Stephen King’s Under the Dome: Expectations

Tomorrow, November 10th, Stephen King’s newest novel Under the Dome is being released.  If you haven’t realized it yet, I’m a huge fan of King’s, and I hold his newer novels (anything since Cell) in very high regard.  Even with the somewhat lackluster Just After Sunset, I think King’s most recent books rival his classics in terms of quality horror and storytelling.

Under the Dome Full Cover That being said, I have even higher hopes for Under the Dome than I have held for any of his other recent books.  Maybe it’s because King himself said it would be stylistically and thematically similar to The Stand that makes me eager to dig in.  Or maybe it’s because I haven’t been able to sit down and actually read a book since May that makes me want to pop open an new hardcover.  Who knows? I just know I’m really looking forward to it.


When I heard that Under the Dome was going to be an epic similar to The Stand, I began eagerly awaiting its release while trying to avoid spoilers and overhype.  The Stand, after all, is one of my favorite King novels because of how it centers on the characters and their relationships.  The horror in The Stand is entirely based around the darkness inherent in humanity rather than a creepy, crawly night-bumper.

For Under the Dome to have that kind of pre-release power backing it, I cannot help but think that the novel will be one of his best in years.  King works best, I think, when he’s not experimenting too hard and sticking to what he knows.  He’s not a formula writer or a hack, but he—like any writer—has elements that seem effortless.  And his strongest suit is bringing out the best/worst in his characters; he makes them human.

I don’t actually want a lot of narrative movement in Under the Dome. I want very little to actually happen because of the story dealing more with intrigue and interpersonal drama than an action packed series of events.  I hope that the novel is like It in that respect: to be ridiculously intense based entirely on the psychological ramifications of a situation, not because someone is about to be gutted.

Stephen King Being based on a short story titled “The Cannibals” helps assuage my fears that it won’t be psychological horror.  Yes, cannibals are scary, but being eaten by another human is most definitely a psychological/terror fear rather than a “gross out” or “shock/surprise” fear.

In short: I expect Under the Dome to be high quality, character driven horror where I care more about what happens to the characters than just what happens.  And with it pushing 1100 pages, there is certainly enough room for that.

Once I finish the novel, I’m sure I will post a review and see if my non-interview/promotional reading expectations are anywhere close to the mark.

What do you all expect out of King’s newest work?


Buying Under the Dome online is cheap and preordering ends today.

Most online retailers are selling preorder copies of Under the Dome for a paltry $9. A brand new hardcover for nine bucks! I ordered mine from, personally, before I knew that had the same deal or I would have bought it there (I love Amazon’s preorder release date delivery guarantee).

Below, I have provided my affiliate link to Under the Dome for those of you who have not yet shelled out your nine dollars for the novel for whatever reason. If you feel so inclined, click through and get your hands on the book. I have no idea if the preorder price will stick around once the book is released, so today is the last day to preorder it and guarantee it at that price.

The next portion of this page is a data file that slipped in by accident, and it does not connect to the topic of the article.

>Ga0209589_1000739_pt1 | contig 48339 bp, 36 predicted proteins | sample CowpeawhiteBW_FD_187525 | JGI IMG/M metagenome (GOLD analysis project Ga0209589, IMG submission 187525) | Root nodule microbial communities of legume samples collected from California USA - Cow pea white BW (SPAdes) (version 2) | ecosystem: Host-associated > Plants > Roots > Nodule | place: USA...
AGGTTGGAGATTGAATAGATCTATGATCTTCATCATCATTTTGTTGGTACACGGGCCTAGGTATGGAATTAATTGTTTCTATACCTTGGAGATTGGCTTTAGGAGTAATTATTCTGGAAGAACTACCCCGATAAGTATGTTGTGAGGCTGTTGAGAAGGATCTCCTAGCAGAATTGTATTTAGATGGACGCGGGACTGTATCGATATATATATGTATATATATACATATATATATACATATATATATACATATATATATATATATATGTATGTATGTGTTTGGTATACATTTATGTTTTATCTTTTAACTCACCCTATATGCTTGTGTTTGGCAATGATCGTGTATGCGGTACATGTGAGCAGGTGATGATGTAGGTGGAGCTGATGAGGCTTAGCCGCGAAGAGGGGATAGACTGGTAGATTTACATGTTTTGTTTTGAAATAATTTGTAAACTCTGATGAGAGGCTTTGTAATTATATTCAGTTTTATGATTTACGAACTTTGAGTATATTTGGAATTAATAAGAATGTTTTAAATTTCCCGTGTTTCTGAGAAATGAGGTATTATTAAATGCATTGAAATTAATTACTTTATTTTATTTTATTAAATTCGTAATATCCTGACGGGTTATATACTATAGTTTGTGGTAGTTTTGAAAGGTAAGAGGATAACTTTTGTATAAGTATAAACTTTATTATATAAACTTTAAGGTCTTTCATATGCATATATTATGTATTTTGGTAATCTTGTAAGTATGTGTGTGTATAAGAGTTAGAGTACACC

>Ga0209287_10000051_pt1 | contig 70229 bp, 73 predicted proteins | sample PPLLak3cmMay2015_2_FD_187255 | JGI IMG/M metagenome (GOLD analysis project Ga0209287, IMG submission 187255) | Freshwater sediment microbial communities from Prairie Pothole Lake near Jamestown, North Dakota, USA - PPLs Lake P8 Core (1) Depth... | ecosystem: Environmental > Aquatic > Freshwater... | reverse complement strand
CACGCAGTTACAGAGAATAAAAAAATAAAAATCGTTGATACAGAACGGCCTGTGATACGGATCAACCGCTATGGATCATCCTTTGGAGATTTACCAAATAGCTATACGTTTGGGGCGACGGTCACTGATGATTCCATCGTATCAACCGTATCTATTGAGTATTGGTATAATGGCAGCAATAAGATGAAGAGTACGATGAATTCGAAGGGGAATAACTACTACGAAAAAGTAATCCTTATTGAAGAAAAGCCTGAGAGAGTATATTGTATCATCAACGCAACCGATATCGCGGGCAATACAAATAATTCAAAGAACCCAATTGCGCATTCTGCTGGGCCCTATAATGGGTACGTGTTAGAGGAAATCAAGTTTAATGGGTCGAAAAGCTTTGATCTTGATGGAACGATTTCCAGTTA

Either way, I’m not taking my chances. And neither should you.

Update: The price is now $17.50 on, proving that the fantastic $9 hardcover price was only a preorder gimmick. Sorry to those who missed out.

By B.J. Keeton

B.J. KEETON is a writer, teacher, and runner. When he isn't trying to think of a way to trick Fox into putting Firefly back on the air, he is either writing science fiction, watching an obscene amount of genre television, or looking for new ways to integrate fitness into his geektastic lifestyle. He is also the author of BIRTHRIGHT and co-author of NIMBUS. Both books are available for Amazon Kindle.


  1. I’m very tempted by this book actually. I finished Wolves of the Calla a few weeks ago and have just been reading bits ‘n bobs since then, looking for something to get my teeth stuck into. I contemplated Song of Susannah but I heard it was really terrible. This may just be book for me as I’d like to continue reading Stephen King.

    The only thing that puts me off is that it’s hardcover. Although I do read them, I hate it. They are just so bulky, heavy and unreadable. Of course I don’t really want to wait until June before the softcover version comes out…
    .-= We Fly Spitfires´s last blog ..Player Loyalty =-.

    1. I like Song of Susannah much better than I did Wolves. Wolves lasted too long. What was it, 24 days total and 22 of them were in 200 pages and the first two were drawn out over 250 pages at the front of the book? I just thought it was poorly paced. Make your way through to Book 7, and it will be worth it. (Plus, then you can write a guest post about how awesome the Dark Tower cycle is for me! Tee hee! ;)).

      Hardcover puts me off for reading, too, but I have a full Stephen King hardcover collection, so I’m obligated to keep it current. The space issue will hopefully be resolved for all other authors when I am finally able to afford a Kindle and can just download them to it.
      .-= Professor Beej´s last blog ..Stephen King’s Under the Dome: A Reminder and Prerelease Expectations =-.

  2. Haven’t read a King novel in a long, long time. He is a talent that I do miss, just have to make sure life doesn’t get in the way of a nice sit-down with a book 🙂

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